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Prince dead at 57

Recording artist Prince speaks onstage during The 57th Annual Grammy Awards at the at the Staples Center on February 8, 2015, in Los Angeles, California.
Recording artist Prince speaks onstage during The 57th Annual Grammy Awards at the at the Staples Center on February 8, 2015, in Los Angeles, California.
Kevork Djansezian/Getty Images

Prince Rogers Nelson — better known as the legendary musician Prince — has died at the age of 57.

According to the AP, "his publicist, Yvette Noel-Schure, told The Associated Press that the music icon died at his home in Chanhassen, [Minnesota]." TMZ reported that a body had been found at his home.

Remembering a music legend

Prince is a music legend. He wrote and sang. He played multiple instruments, but was especially known for his proficiency with a guitar. He created an unmistakable sound that was purely his own.

He began somewhat modestly with 1978's For You, which peaked at 163 on the Billboard sales charts. Prince's rise began in the early '80s. His first album to enter the Billboard top 10 was 1982's 1999, featuring the famous titular song, which has somehow only become more compelling now that the year in the title has come and gone.

He followed that up with 1984's Purple Rain, the soundtrack to a film he also starred in and one of the greatest albums of all time — one where every single song has gone on to become a classic. (Just look at some of the titles: "When Doves Cry." "Darling Nikki." "Let's Go Crazy.") The title track became a swooning, shimmering anthem that transcended its era.

To say Prince dominated the '80s would be accurate, but it's not as if he stopped making music after that. He continued making music right up until his death. The albums HITnRUN Phase One and Phase Two were released in late 2015 and received generally warm notices from music critics.

Consider this, one of the earliest hits of his career, "I Wanna Be Your Lover":

From there, he would go on to create a plethora of hits like, "Little Red Corvette," "Kiss," "When Doves Cry," "Let's Go Crazy," "Purple Rain," "Raspberry Beret," "The Most Beautiful Girl in the World," and "Cream."

Those songs vary wildly, featuring different tempos, riffs, and crazy textures. They represent different combinations of many kinds of genres, and they're a testament to his musical genius.

For his music, Prince won seven Grammys and received numerous nominations, including an Album of the Year nomination for Purple Rain.

But Prince was also an icon of style and fame

Prince stood out in the 1980s as a black pop star who didn't just become famous — he became a global icon.

"What Prince and Michael Jackson did, was they said, ‘I don't want to be just famous within the black community, I want the world. I want everything.'" Touré told WBUR about the icon.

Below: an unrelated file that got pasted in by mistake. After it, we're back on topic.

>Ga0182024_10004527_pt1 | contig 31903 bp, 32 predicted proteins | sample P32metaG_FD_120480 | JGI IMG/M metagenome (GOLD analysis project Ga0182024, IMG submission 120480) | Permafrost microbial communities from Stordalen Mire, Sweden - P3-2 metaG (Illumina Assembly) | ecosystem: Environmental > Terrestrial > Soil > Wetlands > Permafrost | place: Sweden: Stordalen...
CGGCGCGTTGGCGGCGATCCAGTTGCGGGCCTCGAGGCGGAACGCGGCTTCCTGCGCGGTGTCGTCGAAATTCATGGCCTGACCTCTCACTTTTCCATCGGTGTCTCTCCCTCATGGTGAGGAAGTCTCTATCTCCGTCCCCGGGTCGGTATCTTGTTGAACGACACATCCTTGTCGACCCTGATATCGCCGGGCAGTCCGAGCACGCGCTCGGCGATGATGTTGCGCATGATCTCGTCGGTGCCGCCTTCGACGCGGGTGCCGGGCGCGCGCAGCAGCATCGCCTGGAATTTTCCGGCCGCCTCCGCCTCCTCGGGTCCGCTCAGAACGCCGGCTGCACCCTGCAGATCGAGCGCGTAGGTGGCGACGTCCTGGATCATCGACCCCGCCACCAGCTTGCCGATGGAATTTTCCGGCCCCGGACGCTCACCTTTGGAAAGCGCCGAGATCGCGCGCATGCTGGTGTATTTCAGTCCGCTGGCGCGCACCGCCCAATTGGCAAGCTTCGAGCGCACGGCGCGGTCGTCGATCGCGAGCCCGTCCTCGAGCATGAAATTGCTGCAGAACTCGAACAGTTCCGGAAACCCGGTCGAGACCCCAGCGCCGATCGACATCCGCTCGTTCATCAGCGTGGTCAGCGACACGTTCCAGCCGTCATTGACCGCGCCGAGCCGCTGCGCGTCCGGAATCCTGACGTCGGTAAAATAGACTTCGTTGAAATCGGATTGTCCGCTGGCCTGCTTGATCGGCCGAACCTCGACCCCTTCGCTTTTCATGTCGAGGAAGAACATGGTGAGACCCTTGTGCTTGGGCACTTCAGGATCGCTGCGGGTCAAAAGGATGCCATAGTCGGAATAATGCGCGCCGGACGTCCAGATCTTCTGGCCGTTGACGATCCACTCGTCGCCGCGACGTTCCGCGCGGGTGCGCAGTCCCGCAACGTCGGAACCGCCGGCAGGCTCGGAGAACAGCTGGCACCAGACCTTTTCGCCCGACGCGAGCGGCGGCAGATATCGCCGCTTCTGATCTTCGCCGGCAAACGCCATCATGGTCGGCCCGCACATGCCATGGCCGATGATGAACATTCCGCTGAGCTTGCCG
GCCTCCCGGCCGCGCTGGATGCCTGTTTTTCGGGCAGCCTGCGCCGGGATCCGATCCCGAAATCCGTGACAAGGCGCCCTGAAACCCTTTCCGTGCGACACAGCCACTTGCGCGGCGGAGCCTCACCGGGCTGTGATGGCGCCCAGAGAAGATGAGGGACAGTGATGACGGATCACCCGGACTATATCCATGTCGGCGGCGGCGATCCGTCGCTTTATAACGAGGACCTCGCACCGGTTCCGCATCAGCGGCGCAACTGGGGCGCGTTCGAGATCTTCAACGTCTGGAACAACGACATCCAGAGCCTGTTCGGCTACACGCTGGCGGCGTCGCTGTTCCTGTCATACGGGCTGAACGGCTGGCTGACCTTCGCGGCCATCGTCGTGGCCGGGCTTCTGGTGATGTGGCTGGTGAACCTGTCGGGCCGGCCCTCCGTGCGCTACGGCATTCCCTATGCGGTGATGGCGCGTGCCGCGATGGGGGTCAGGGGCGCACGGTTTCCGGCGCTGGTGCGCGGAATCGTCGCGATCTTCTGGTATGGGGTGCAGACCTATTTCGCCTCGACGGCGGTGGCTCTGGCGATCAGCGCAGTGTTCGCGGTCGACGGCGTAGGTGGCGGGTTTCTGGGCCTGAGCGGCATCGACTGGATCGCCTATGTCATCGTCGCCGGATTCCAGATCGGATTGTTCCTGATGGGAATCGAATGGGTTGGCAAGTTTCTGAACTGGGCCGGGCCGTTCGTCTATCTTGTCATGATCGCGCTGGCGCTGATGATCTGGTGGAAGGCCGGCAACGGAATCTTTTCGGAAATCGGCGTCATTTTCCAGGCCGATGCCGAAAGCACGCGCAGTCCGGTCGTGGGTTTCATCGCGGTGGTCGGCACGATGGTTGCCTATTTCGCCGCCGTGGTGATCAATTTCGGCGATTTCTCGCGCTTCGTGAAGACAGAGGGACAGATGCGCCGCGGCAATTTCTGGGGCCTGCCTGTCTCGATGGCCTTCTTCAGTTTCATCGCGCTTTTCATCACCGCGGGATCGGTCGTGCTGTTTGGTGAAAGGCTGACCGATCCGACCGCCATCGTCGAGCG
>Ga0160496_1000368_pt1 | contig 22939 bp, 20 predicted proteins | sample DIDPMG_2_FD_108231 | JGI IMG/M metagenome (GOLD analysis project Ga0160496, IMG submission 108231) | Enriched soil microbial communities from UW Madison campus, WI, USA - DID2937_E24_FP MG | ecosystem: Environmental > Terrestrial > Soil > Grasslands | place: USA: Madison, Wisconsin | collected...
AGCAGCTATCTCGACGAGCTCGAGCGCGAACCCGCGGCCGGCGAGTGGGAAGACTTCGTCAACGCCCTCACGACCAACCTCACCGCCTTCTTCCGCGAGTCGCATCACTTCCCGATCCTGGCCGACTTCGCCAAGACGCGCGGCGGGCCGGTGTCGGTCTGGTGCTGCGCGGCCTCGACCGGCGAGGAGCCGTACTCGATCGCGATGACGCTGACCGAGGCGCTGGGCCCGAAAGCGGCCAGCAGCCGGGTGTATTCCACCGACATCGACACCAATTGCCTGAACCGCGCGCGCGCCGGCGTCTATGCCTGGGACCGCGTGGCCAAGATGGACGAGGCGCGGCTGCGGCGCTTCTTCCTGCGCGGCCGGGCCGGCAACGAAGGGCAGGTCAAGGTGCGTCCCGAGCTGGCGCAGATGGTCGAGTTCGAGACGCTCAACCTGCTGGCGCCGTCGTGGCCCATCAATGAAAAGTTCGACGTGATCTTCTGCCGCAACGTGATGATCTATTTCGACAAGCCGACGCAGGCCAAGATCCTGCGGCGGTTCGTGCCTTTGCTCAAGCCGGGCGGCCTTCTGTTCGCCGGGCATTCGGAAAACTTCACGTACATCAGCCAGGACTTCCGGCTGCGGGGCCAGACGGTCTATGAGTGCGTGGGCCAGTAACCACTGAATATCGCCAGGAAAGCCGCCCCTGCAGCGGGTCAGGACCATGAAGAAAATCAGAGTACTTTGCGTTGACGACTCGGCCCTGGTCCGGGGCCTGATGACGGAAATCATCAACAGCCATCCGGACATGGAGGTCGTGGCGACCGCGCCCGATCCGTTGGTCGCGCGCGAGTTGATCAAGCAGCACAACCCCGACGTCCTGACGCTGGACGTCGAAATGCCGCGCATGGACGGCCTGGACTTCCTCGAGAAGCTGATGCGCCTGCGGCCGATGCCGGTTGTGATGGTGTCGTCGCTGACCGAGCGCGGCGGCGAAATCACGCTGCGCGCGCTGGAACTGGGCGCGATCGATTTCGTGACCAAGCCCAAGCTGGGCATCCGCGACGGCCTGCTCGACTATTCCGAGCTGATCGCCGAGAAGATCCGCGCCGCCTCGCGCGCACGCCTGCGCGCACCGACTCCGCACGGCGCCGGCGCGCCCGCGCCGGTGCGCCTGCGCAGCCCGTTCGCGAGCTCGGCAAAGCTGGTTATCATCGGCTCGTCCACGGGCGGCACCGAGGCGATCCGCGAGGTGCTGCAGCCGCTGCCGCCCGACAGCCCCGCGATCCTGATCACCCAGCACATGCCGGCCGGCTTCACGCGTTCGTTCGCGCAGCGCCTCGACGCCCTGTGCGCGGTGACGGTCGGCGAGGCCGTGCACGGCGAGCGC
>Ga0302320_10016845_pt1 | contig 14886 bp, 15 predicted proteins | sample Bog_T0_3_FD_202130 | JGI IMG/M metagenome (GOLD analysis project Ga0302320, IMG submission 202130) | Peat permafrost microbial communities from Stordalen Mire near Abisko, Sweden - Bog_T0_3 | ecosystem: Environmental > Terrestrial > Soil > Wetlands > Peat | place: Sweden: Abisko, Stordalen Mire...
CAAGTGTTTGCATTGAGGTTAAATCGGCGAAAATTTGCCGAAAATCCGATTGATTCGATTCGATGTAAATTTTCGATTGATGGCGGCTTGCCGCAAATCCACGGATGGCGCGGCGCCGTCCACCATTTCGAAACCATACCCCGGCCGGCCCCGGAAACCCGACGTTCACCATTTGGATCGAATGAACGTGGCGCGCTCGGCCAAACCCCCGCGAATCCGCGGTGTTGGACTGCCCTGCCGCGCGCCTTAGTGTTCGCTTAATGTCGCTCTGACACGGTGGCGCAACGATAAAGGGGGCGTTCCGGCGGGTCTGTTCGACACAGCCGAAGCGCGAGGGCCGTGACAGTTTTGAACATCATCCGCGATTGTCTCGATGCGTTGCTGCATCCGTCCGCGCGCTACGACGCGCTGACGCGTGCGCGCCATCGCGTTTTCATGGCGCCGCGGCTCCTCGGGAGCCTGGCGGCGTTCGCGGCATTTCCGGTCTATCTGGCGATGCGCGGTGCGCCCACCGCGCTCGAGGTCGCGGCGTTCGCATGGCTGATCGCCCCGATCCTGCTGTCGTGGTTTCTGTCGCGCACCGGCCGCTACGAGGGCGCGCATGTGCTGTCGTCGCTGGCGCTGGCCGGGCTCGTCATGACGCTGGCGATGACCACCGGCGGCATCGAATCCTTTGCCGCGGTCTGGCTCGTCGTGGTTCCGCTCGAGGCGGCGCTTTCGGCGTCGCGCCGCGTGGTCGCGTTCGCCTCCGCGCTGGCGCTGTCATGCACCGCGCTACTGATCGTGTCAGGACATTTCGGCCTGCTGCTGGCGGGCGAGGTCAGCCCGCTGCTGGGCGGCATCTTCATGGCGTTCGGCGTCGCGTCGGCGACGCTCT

He was also known for being an amazing showman, and his Super Bowl halftime show will go down in history as one of the best ever.

Prince was also active in film. He won an Oscar for the song score for 1984's Purple Rain. The soundtrack album went on to become a massive hit as well, and the title song became one of his anthems.

But his on-screen career went beyond his most famous movie. He also composed the songs for the 1989 Batman. He directed and starred in 1986's Under the Cherry Moon. He even had a memorable guest appearance in a post-Super Bowl episode of New Girl.

Tweeted Jake Johnson, a star of that show:

The qualities that made Prince such an entertaining musician also made him a fascinating on-screen presence. In films like Purple Rain, he could turn on the smolder and charm, but he was equally capable of pivoting to a wryly amused raise of the eyebrow.

Many of the times Prince was on screen he was mostly asked to play Prince. And he was only too happy to oblige by playing up everything already famous about himself.

He also briefly, somewhat infamously, changed his name to a symbol — something later revealed to be part of a contract dispute with his record label. As Anil Dash argues, Prince was always looking to have as much control over his image, over his music, and over his fame as possible — which explains his arguments with his label.

Prince, finally, was also famous as a Midwesterner, a Minnesotan by birth who continued to call the Minneapolis area home for most of his life. He was remembered by Minnesota Rep. Keith Ellison.

This past Friday, Prince was hospitalized and treated for three hours. He had performed two shows on Thursday night in Atlanta.

We'll be updating this post as more information comes in.

Correction: This post originally said that Prince wrote the score for Batman. He only wrote the songs.

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